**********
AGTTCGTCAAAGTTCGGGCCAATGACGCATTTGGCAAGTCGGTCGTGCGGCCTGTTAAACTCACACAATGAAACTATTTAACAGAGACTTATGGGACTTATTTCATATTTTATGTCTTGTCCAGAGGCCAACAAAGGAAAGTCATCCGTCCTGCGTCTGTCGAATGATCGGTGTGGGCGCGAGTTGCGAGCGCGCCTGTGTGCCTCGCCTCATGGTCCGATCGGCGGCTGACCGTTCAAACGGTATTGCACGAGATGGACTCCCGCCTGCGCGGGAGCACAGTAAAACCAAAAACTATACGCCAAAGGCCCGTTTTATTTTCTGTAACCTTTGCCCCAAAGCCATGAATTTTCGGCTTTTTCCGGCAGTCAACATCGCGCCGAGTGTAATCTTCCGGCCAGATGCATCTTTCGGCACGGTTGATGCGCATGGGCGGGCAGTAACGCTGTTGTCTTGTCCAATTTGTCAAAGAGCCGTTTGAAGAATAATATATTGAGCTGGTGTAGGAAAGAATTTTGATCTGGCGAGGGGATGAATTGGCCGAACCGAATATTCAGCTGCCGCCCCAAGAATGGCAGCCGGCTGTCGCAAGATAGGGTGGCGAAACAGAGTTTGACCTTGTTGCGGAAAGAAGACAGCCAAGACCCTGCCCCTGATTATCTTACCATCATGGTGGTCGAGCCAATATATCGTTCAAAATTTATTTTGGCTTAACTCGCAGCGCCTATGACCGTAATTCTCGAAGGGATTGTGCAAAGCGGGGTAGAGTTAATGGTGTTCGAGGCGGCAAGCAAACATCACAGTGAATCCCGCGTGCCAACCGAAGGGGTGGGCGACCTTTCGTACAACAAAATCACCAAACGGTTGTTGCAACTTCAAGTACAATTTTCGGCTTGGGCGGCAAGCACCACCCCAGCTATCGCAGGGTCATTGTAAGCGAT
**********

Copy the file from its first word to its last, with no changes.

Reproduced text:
AGTTCGTCAAAGTTCGGGCCAATGACGCATTTGGCAAGTCGGTCGTGCGGCCTGTTAAACTCACACAATGAAACTATTTAACAGAGACTTATGGGACTTATTTCATATTTTATGTCTTGTCCAGAGGCCAACAAAGGAAAGTCATCCGTCCTGCGTCTGTCGAATGATCGGTGTGGGCGCGAGTTGCGAGCGCGCCTGTGTGCCTCGCCTCATGGTCCGATCGGCGGCTGACCGTTCAAACGGTATTGCACGAGATGGACTCCCGCCTGCGCGGGAGCACAGTAAAACCAAAAACTATACGCCAAAGGCCCGTTTTATTTTCTGTAACCTTTGCCCCAAAGCCATGAATTTTCGGCTTTTTCCGGCAGTCAACATCGCGCCGAGTGTAATCTTCCGGCCAGATGCATCTTTCGGCACGGTTGATGCGCATGGGCGGGCAGTAACGCTGTTGTCTTGTCCAATTTGTCAAAGAGCCGTTTGAAGAATAATATATTGAGCTGGTGTAGGAAAGAATTTTGATCTGGCGAGGGGATGAATTGGCCGAACCGAATATTCAGCTGCCGCCCCAAGAATGGCAGCCGGCTGTCGCAAGATAGGGTGGCGAAACAGAGTTTGACCTTGTTGCGGAAAGAAGACAGCCAAGACCCTGCCCCTGATTATCTTACCATCATGGTGGTCGAGCCAATATATCGTTCAAAATTTATTTTGGCTTAACTCGCAGCGCCTATGACCGTAATTCTCGAAGGGATTGTGCAAAGCGGGGTAGAGTTAATGGTGTTCGAGGCGGCAAGCAAACATCACAGTGAATCCCGCGTGCCAACCGAAGGGGTGGGCGACCTTTCGTACAACAAAATCACCAAACGGTTGTTGCAACTTCAAGTACAATTTTCGGCTTGGGCGGCAAGCACCACCCCAGCTATCGCAGGGTCATTGTAAGCGAT